OAKLAND TOWNSHIP, Pa. -- A woman was barely able to escape before flames destroyed her mobile home in Susquehanna County last week. Now, she and her family are displaced just before the holidays.
The woman was asleep in her bed when the fire started, and by the time she yelled for her son in another room, the flames were spreading quickly. Neighbors say the house went up so fast that they worried the woman didn't get out in time.
Rhonda Adams screamed to neighbors as flames were shooting from a mobile home near Susquehanna on Friday night. A woman lived there with her son and granddaughters, and when neighbors saw what was happening, they feared the worst.
"We all ran outside and started running towards the fire to see what was going on, and that's when the fire trucks showed up, and then we heard someone screaming, 'she's out.' We knew the only person that was in there was safe," Adams said.
All that's left of the trailer is a charred frame and all the family's belongings that were left inside. The woman's son says the whole thing happened so fast, and he and his mother were lucky to escape. The girls weren't home when the fire started.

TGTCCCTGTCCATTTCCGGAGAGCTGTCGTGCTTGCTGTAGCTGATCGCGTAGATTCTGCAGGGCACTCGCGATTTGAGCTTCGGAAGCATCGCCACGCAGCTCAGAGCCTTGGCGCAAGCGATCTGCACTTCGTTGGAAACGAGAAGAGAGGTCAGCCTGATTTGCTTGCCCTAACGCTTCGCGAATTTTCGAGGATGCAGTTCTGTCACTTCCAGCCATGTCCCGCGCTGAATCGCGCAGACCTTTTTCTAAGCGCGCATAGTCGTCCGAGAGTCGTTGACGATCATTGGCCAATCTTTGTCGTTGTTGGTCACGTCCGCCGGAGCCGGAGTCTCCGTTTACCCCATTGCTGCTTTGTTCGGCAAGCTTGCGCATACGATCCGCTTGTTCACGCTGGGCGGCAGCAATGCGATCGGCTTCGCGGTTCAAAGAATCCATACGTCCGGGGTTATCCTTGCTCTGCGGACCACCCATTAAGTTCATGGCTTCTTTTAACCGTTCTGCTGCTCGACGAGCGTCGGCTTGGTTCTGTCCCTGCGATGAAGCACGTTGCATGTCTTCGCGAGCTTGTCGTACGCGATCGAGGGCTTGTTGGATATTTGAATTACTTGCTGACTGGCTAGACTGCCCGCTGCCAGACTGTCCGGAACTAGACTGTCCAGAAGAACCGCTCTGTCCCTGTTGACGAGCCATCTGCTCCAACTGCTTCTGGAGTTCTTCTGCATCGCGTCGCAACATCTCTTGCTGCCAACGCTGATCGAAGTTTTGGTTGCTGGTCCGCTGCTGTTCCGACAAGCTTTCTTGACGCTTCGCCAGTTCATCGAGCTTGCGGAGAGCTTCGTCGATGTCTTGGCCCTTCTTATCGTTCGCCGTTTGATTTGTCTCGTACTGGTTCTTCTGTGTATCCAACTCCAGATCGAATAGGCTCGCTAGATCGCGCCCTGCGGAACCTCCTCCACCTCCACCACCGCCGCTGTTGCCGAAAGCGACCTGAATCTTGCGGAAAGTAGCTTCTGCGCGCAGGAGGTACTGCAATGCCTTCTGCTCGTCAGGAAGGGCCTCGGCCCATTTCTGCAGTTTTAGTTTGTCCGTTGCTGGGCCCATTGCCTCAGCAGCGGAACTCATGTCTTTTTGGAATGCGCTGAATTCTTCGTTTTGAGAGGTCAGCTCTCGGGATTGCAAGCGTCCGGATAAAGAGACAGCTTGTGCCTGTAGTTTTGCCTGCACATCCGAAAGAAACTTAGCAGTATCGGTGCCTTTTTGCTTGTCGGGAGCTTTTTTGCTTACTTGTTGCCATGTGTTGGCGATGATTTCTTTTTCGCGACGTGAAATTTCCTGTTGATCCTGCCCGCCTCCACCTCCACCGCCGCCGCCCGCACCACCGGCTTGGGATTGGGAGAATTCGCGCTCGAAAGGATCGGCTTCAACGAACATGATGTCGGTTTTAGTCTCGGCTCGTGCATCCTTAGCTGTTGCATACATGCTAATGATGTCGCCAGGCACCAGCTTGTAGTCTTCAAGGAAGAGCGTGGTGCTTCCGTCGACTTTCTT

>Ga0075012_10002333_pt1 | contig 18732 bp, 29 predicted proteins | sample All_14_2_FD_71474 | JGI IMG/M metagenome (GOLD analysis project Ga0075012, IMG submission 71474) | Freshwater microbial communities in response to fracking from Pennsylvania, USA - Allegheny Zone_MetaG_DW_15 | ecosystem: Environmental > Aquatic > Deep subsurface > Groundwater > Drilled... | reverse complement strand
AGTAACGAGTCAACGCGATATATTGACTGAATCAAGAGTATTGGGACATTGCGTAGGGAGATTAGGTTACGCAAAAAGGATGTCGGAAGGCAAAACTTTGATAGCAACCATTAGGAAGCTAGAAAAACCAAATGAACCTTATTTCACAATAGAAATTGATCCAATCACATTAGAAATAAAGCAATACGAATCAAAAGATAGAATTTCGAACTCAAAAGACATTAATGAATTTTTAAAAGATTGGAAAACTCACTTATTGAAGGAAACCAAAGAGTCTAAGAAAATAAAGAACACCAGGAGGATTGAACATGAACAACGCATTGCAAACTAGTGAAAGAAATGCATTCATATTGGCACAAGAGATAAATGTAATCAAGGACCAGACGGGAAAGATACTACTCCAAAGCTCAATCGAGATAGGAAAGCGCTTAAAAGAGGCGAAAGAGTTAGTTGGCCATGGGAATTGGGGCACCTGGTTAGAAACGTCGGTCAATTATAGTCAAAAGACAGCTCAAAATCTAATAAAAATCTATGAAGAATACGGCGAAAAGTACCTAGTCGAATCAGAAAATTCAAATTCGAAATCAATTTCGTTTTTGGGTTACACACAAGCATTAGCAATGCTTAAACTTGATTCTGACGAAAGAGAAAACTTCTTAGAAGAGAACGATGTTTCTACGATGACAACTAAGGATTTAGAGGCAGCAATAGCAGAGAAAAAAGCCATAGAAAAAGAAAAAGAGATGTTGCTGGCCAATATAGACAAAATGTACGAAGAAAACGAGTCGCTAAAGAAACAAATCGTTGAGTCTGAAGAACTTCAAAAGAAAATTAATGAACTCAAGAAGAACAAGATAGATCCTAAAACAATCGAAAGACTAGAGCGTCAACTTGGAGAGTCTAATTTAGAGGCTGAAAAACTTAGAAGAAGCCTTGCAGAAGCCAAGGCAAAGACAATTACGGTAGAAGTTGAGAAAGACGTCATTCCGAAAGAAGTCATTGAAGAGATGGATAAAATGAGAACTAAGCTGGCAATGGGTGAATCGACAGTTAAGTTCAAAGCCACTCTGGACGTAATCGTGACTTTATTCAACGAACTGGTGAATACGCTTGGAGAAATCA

"I got her out of there. I said, 'let's go!' Once I got her out of there once, she went back in there to fight the fire again. Like four times, it took me to get her out. After that, it was in flames and hot and crazy. Everything was melting," Robert Theobald said.
"They did get her out. She was OK. Everything but her shoes is what they kept saying. She's alive without her shoes, everyone kept saying. There was just so much crackling and noise, we were afraid other trailers were going to catch on fire because these trailers can go up so easily. Unfortunately, she lost everything in it," said Adams.
Neighbors tell Newswatch 16 they hate to see a fire here any time of the year, not just during the holidays, but praise the fire department for getting here and acting so quickly.
"I knew there was kids in there, and with the holidays coming and everything, it's just a bad scene all the way around," Raymond Osterhout said.
"We lost everything, but we're out. That's the most important part," Theobald added.
The Red Cross is helping the family after the fire. Neighbors say they are trying to help gather clothes and presents for the girls, as this is a difficult time just before the holidays.